Become a One Percenter

The creators and contributors are reaping the rewards of social selling.

Arising from the aftermath of the Great Financial Crisis, the Occupy Wall Street movement took hold. It was a populist movement that was grounded by the anger of the everyday person. The chant, “We are the 99 percent!” became a rallying cry as they positioned themselves against the 1%.

Who are the 1%? These are the top one percent of household wealth holders in the United States. As of 2019, these are households with a net worth of $11,000,000 or higher. These people hold dramatically more wealth than the bottom 99% of the population.

And at face value, the numbers don’t look good. It appears the 99% have reason to be angry at the 1%. When you view household wealth in the United States, it’s obvious there is massive inequality in its distribution.

Image from Equitable Growth highlighting wealth inequality in the United States.

And it’s not just the United States. Nearly every country in the world, including China, United Kingdom, and even Sweden, has notable inequality patterns in wealth. It’s normal to see 1% of the population own 40%+ of the wealth.

While we could write a whole other newsletter just on the dynamics of wealth inequality… that’s not the goal of this article. But what is relevant is the prevalence of distribution models and power laws.

Power Laws - All is Not Equal

At the heart of inequality in data sets are distribution models and the power laws that drive them.

According to Oxford Languages, power laws are “a relationship between two quantities such that one is proportional to a fixed power of the other.

Or in other words, there is an exponential scale to the relationship between two quantities. For example, for every additional unit of length you add to a square, there is a 4X increase in its area.

Another famous power law is the “Pareto Principle” or the “80/20 Rule,” which states that 80% of the results come from just 20% of the causes.

Pareto Principle is often cited when analyzing revenue from customers. Many of us in the business world understand the common distribution that 80% of our revenue comes from just 20% of our customers. We can use this knowledge to better adapt our sales strategy.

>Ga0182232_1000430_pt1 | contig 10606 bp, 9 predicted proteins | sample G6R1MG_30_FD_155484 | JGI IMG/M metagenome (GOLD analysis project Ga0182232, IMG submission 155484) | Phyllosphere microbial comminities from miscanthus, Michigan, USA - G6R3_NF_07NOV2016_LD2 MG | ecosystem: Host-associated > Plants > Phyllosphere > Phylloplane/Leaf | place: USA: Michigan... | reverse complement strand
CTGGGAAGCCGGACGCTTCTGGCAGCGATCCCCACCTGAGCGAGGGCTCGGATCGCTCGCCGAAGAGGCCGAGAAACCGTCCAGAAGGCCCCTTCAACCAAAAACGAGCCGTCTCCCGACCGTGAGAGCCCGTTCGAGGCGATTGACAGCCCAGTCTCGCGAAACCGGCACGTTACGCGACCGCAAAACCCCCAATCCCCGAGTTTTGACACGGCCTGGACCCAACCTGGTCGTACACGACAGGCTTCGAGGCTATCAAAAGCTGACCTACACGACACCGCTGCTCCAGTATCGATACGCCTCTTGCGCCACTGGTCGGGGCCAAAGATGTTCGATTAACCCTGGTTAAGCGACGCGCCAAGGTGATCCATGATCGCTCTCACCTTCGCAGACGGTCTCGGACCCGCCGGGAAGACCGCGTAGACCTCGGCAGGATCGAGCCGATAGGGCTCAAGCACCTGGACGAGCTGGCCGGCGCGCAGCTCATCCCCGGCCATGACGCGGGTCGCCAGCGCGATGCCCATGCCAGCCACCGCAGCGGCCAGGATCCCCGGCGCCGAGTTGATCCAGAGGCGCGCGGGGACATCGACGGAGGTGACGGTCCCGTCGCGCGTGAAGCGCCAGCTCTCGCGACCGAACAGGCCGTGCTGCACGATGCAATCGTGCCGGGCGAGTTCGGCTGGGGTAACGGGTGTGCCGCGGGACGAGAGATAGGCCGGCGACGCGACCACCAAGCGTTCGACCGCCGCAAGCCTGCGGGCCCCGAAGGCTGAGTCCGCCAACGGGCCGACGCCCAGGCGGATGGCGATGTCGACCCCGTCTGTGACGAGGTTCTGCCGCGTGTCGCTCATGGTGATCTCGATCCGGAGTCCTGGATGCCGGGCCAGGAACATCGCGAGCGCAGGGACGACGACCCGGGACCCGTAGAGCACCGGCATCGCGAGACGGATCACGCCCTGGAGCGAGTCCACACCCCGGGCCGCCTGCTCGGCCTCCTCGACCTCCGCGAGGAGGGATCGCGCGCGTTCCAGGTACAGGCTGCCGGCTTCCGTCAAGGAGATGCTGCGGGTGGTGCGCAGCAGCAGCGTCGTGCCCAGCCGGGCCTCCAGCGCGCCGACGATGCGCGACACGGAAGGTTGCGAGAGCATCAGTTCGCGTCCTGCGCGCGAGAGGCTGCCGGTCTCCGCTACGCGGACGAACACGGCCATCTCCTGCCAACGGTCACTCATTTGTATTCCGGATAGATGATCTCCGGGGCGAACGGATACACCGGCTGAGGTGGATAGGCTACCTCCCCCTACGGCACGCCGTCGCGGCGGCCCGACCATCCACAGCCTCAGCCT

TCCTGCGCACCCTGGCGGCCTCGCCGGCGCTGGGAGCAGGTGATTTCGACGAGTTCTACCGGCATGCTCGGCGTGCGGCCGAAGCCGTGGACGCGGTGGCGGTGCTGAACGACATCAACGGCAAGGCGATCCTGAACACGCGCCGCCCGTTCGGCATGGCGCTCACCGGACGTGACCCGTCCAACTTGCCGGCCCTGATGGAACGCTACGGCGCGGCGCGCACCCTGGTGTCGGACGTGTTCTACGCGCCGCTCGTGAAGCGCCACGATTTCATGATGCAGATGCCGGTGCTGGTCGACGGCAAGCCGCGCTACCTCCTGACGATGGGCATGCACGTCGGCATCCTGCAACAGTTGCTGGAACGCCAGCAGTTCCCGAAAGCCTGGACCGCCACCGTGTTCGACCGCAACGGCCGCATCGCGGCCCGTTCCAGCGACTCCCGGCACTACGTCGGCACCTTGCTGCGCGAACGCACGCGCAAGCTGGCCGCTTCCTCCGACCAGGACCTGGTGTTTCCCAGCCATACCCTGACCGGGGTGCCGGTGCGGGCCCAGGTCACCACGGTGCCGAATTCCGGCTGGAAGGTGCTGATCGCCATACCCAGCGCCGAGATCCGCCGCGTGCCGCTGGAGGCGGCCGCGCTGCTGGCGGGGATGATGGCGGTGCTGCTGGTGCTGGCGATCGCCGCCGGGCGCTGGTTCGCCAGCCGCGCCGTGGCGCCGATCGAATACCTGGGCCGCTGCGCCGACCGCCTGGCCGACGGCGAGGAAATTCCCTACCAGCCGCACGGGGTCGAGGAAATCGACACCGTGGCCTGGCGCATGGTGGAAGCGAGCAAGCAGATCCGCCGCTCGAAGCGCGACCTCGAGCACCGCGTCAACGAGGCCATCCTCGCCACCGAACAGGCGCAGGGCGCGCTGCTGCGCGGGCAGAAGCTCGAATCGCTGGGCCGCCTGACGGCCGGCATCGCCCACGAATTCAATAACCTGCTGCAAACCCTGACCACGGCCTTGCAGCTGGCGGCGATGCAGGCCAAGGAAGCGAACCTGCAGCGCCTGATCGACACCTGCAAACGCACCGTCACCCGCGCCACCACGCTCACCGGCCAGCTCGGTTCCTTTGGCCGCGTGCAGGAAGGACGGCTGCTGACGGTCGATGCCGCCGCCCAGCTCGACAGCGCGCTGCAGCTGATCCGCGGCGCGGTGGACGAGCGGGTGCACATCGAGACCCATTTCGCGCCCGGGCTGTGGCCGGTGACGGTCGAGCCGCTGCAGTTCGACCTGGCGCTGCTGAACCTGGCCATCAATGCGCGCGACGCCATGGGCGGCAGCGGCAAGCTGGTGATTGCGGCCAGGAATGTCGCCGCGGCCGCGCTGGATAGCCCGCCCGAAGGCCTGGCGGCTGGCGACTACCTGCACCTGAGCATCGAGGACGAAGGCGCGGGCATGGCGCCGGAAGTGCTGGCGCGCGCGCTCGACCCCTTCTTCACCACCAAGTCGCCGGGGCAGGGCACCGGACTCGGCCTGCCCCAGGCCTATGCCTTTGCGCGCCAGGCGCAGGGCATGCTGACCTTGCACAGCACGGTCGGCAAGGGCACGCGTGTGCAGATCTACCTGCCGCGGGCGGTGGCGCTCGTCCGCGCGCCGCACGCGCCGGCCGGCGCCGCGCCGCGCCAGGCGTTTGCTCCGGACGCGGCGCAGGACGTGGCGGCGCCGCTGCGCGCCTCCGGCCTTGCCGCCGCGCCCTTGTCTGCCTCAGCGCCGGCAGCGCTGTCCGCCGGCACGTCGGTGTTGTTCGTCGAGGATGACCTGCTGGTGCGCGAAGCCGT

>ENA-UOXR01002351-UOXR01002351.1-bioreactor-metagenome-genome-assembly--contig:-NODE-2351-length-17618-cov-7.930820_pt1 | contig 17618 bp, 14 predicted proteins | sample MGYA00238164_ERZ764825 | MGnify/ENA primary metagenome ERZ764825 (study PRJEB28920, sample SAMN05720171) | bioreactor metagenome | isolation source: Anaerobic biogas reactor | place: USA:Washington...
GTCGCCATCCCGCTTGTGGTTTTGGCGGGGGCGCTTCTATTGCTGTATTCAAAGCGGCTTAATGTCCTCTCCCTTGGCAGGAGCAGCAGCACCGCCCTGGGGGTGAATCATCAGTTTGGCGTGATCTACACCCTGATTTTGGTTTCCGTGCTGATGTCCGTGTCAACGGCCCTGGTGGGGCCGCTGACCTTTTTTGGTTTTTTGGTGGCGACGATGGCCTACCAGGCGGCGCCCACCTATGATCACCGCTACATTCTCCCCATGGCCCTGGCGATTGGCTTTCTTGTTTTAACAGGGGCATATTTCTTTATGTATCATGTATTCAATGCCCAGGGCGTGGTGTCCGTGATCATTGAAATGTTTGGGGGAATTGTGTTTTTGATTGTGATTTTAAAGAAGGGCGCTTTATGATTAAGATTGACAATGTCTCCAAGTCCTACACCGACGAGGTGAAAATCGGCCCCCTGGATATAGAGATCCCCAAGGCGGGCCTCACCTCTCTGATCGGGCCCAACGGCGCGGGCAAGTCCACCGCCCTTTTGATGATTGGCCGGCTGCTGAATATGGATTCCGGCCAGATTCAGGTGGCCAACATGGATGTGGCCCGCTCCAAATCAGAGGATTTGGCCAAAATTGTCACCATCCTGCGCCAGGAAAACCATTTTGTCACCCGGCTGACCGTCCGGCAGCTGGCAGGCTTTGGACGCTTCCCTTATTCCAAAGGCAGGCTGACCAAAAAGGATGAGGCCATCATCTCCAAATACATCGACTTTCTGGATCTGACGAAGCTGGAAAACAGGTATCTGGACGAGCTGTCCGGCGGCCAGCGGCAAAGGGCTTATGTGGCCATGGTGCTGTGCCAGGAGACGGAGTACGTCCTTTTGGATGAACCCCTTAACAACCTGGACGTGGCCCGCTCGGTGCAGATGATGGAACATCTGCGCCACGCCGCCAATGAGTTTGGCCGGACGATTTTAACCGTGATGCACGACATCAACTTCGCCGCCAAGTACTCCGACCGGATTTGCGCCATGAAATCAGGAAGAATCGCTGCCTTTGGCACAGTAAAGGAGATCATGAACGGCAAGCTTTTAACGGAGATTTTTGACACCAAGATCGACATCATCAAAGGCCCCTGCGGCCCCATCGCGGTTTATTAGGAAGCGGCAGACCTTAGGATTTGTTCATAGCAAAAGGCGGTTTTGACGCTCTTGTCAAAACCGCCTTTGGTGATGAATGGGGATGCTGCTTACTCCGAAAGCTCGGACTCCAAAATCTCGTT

In the case of Occupy Wall Street, household wealth inequality, and the existence of “the 1%” result from these power laws. This means that as unfair as they may seem in a society, these distribution patterns are natural based on the power laws that drive them.

Distribution in Online Communities - The 1% Rule

So what does this all have to do with social selling? A lot, actually.

In the world of online communities, there is a concept known as “The 1% Rule.” The rule states that 90% of users observe and do not engage, 9% contribute occasionally, and 1% of users create the vast majority of content.

Like wealth inequality, online communities have a standard distribution model where 1% of users create most of the content. These top users dominate their communities.

The vast majority of social media users are lurkers.

In a 2014 study, “The 1% Rule in Four Digital Health Social Networks: An Observational Study”, the authors studied four unique online communities and confirmed this general distribution. Reviewing 578,349 posts found that approximately 1.4% of posts were created by power users, 24% by occasional contributors, and 74.7% of users were simply lurkers.

While this distribution might not be as politically charged as wealth inequality, it still has massive implications for your ability to leverage social networks as part of your sales strategy.

Simply put - Being active with content on social networks puts you in the top 10% of all users. Even better, regularly posting new content puts you in the top 1% of users.

This is true on social media platforms like LinkedIn, as well as more niche platforms like online forums and chat groups. In each online community, the vast majority of users are simply observing and not engaging. While a small minority of users create content, send messages, and comment on others’ posts.

Becoming a One Percenter

To me, this smells like opportunity.

All the benefits of increasing your reach, building your authority, and generating new leads go to those willing to actively participate in social networks. The creators and contributors are reaping the rewards of social selling.

And while I can’t provide you with a simple method to become a member of the top 1% of household wealth, I can help you become “One Percenter” in the world of social networks.

You just need to start engaging.

To be a One Percenter, you must be willing to post content regularly and engage with your network. Show up every day. Comment on posts. Create new posts. Focus on adding value to your social network.

Do this long enough, and bam! You’re a one percenter.

The goal of this week’s action items is straightforward - you want to be in the top 10% of your social network. This means you are either a creator (top 1%) or a contributor (top 10%).

Here are the action items that you need to commit to:

  • Create New Posts Weekly - Create and publish a new post at least once a week to your network. Focus on creating educational, entertaining, or inspiring content for your target audience.
  • Comment Daily - Show up every day and comment on posts from others in your network. Engage in discussions and raise your visibility.

These simple actions will get you in the top 10% of social network users by an expected statistical distribution.

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